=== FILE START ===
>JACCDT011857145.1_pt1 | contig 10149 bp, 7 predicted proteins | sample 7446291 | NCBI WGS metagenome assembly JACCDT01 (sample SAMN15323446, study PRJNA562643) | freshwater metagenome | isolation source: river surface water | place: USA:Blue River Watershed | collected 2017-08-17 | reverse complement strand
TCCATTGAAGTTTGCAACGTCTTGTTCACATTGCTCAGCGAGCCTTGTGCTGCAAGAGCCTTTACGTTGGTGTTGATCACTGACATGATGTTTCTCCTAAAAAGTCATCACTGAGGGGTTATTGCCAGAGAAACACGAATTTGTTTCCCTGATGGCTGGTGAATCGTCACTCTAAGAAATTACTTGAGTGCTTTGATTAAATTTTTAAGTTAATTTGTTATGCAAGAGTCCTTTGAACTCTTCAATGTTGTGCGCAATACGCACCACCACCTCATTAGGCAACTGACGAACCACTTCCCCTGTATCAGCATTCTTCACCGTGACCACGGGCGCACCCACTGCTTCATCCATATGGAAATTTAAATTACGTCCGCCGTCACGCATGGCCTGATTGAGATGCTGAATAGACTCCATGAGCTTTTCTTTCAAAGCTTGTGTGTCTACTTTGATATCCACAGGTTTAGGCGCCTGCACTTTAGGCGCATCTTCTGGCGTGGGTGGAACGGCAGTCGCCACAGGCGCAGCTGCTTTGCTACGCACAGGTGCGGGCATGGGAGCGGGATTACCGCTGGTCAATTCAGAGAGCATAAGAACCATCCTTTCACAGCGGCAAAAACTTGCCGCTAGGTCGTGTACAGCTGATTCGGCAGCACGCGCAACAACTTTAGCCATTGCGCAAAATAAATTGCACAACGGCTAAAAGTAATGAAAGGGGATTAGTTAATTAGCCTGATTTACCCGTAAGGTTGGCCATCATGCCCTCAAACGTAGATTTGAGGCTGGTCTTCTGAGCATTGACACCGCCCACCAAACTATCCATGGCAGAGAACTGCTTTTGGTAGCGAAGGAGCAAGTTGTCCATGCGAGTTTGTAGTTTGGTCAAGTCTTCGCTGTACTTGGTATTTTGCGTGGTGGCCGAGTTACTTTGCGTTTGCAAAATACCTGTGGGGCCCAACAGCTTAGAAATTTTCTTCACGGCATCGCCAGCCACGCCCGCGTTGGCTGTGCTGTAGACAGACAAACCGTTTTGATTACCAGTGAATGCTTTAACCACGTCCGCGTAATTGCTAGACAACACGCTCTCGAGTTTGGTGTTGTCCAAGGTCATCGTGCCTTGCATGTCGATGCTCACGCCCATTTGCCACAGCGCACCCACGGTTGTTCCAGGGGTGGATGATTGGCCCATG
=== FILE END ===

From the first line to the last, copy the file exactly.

>JACCDT011857145.1_pt1 | contig 10149 bp, 7 predicted proteins | sample 7446291 | NCBI WGS metagenome assembly JACCDT01 (sample SAMN15323446, study PRJNA562643) | freshwater metagenome | isolation source: river surface water | place: USA:Blue River Watershed | collected 2017-08-17 | reverse complement strand
TCCATTGAAGTTTGCAACGTCTTGTTCACATTGCTCAGCGAGCCTTGTGCTGCAAGAGCCTTTACGTTGGTGTTGATCACTGACATGATGTTTCTCCTAAAAAGTCATCACTGAGGGGTTATTGCCAGAGAAACACGAATTTGTTTCCCTGATGGCTGGTGAATCGTCACTCTAAGAAATTACTTGAGTGCTTTGATTAAATTTTTAAGTTAATTTGTTATGCAAGAGTCCTTTGAACTCTTCAATGTTGTGCGCAATACGCACCACCACCTCATTAGGCAACTGACGAACCACTTCCCCTGTATCAGCATTCTTCACCGTGACCACGGGCGCACCCACTGCTTCATCCATATGGAAATTTAAATTACGTCCGCCGTCACGCATGGCCTGATTGAGATGCTGAATAGACTCCATGAGCTTTTCTTTCAAAGCTTGTGTGTCTACTTTGATATCCACAGGTTTAGGCGCCTGCACTTTAGGCGCATCTTCTGGCGTGGGTGGAACGGCAGTCGCCACAGGCGCAGCTGCTTTGCTACGCACAGGTGCGGGCATGGGAGCGGGATTACCGCTGGTCAATTCAGAGAGCATAAGAACCATCCTTTCACAGCGGCAAAAACTTGCCGCTAGGTCGTGTACAGCTGATTCGGCAGCACGCGCAACAACTTTAGCCATTGCGCAAAATAAATTGCACAACGGCTAAAAGTAATGAAAGGGGATTAGTTAATTAGCCTGATTTACCCGTAAGGTTGGCCATCATGCCCTCAAACGTAGATTTGAGGCTGGTCTTCTGAGCATTGACACCGCCCACCAAACTATCCATGGCAGAGAACTGCTTTTGGTAGCGAAGGAGCAAGTTGTCCATGCGAGTTTGTAGTTTGGTCAAGTCTTCGCTGTACTTGGTATTTTGCGTGGTGGCCGAGTTACTTTGCGTTTGCAAAATACCTGTGGGGCCCAACAGCTTAGAAATTTTCTTCACGGCATCGCCAGCCACGCCCGCGTTGGCTGTGCTGTAGACAGACAAACCGTTTTGATTACCAGTGAATGCTTTAACCACGTCCGCGTAATTGCTAGACAACACGCTCTCGAGTTTGGTGTTGTCCAAGGTCATCGTGCCTTGCATGTCGATGCTCACGCCCATTTGCCACAGCGCACCCACGGTTGTTCCAGGGGTGGATGATTGGCCCATG